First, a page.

Language of Champions


What do iconic victory speeches reveal about sports people's personalities?

 

 

Feeling the buzz when you’re straight off the pitch, the court, the track or the field is a feeling some of us casual sports players know too well. But we never have a microphone thrust under our noses to capture our emotions - although we might want to after scoring a worldie in five-a-side. With adrenaline still pumping through the veins of athletes, analysing these postgame interviews is a great way to reveal the true colours of some iconic champions.

 

We have identified some of these moments, ran them through an AI language studio, manually listened to postgame interviews and used Python scripts to analyse the kind of language used in these heat-of-the-moment interviews.

 

Who hogs the limelight and who thanks their mum? Use the tool below to find out. 

The sporting world’s biggest softies, rugby players tend to focus on thanking their family, friends and teammates more than any other type of sportsperson after big events. The least likely to talk about their family and friends are football managers where family is mentioned near to no times in the identified interviews.

 

As expected, self-belief is key to boxing and no one backs themselves more. Both Anthony Joshua and Tyson Fury mention terms centred around self-belief significantly more than average. In AJ’s interviews post-fight, there are almost seven mentions a minute of terms indicating self-belief.

 

Football managers such as Jose Mourinho and Gareth Southgate rank towards the top of this factor too, showing that backing yourself is key to leading teams to success.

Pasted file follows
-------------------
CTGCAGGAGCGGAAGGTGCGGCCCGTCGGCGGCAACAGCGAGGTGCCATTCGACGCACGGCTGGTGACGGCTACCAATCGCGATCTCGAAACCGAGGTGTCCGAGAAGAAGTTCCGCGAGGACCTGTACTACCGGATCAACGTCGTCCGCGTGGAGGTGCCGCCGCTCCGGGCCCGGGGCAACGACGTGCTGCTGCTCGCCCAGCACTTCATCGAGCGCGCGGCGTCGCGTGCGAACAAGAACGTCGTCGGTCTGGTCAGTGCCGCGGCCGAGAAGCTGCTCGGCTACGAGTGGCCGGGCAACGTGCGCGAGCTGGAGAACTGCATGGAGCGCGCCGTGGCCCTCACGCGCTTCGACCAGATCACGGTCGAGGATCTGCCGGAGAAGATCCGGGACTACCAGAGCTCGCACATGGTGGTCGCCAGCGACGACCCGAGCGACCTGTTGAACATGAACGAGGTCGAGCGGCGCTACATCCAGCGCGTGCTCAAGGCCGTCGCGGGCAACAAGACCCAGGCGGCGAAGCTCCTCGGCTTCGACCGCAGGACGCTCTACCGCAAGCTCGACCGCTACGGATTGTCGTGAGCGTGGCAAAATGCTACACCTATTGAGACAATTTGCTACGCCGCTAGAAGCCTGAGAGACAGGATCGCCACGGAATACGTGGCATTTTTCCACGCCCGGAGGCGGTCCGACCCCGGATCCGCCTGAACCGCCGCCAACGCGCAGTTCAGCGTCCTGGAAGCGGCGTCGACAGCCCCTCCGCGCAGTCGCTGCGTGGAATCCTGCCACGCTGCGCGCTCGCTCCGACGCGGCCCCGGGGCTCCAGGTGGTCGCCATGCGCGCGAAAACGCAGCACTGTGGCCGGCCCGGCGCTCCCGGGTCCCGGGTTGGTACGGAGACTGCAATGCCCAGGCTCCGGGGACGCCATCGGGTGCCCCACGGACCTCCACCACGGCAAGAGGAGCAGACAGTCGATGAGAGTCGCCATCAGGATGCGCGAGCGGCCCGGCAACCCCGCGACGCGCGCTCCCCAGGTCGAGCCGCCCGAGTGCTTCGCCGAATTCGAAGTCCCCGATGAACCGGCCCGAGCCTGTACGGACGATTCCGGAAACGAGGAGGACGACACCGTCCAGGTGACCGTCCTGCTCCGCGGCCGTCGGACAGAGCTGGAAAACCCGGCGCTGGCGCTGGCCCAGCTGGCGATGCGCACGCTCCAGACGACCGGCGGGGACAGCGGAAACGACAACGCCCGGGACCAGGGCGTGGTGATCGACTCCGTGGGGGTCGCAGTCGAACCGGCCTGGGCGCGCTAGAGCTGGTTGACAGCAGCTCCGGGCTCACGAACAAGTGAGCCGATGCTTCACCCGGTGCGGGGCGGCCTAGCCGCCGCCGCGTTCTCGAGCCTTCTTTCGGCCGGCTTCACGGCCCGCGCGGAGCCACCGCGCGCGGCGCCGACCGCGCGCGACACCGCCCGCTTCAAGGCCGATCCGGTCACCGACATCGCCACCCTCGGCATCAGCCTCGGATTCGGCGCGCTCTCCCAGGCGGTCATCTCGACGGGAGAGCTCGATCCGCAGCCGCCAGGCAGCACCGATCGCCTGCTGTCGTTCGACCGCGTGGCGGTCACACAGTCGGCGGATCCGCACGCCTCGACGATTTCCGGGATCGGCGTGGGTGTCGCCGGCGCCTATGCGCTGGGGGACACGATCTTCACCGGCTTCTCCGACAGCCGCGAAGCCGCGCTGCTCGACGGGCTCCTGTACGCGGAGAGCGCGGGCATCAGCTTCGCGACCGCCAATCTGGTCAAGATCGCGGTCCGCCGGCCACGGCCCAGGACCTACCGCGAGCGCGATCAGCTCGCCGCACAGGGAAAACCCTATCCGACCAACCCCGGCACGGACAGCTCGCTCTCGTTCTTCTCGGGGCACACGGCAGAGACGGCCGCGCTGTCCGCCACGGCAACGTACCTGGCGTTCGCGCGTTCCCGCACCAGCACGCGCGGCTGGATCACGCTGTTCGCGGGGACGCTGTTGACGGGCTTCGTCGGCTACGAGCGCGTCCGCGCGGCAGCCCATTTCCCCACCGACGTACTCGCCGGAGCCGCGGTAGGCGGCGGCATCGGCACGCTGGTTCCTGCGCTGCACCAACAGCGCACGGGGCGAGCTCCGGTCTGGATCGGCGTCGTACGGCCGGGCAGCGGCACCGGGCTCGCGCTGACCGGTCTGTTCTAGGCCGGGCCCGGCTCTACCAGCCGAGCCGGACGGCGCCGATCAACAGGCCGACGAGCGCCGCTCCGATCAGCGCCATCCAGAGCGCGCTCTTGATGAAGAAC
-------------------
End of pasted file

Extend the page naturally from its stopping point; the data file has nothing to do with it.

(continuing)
As well as name-checking family in post-match interviews, rugby players also have the highest likelihood of name-checking teammates, coaches and people behind the scenes in a show of unity. In an average minute interview, rugby players will mention others 19 times, way over the average sportsperson of 11 per 60 seconds. 

Instead, tennis players are most likely to mention themselves. Per 60 seconds, tennis players use words like ‘I’, ‘me’, ‘myself’ and ‘self’ eight times which is almost double the average of the typical sports person. Cyclists, however, are the least likely to mention themselves and other synonymous words.

 

You’re probably thinking ‘well, what do cyclists actually talk about then?’, mainly they chat about their loved ones, their country and disbelief of successes.

 

Cyclists are, in fact, more likely to mention disbelief in their post-race interviews than most other sports in the study. Only tennis players express more surprise. Footballers and their managers are the least likely, and are the most likely to use words denoting joy and elation compared to other sports.

 

Also, football managers rank high in the likelihood of remaining rational in their post-match interviews with mentions of ‘plans’, ‘tactics’ and ‘strategy’ -  twice as likely than the average sports person. Rugby players are also highly likely to mention tactics in their postgame interviews - even more so than football managers whereas cyclists and tennis players are the least likely.

Think what you’d say down the microphone if one was put under your nose when you walk off your local Powerleague pitch or tennis court. With no PR training or previous experience, it’s likely to be a little more fruity than the Leah Williamsons or Carlo Anncelottis of the world.


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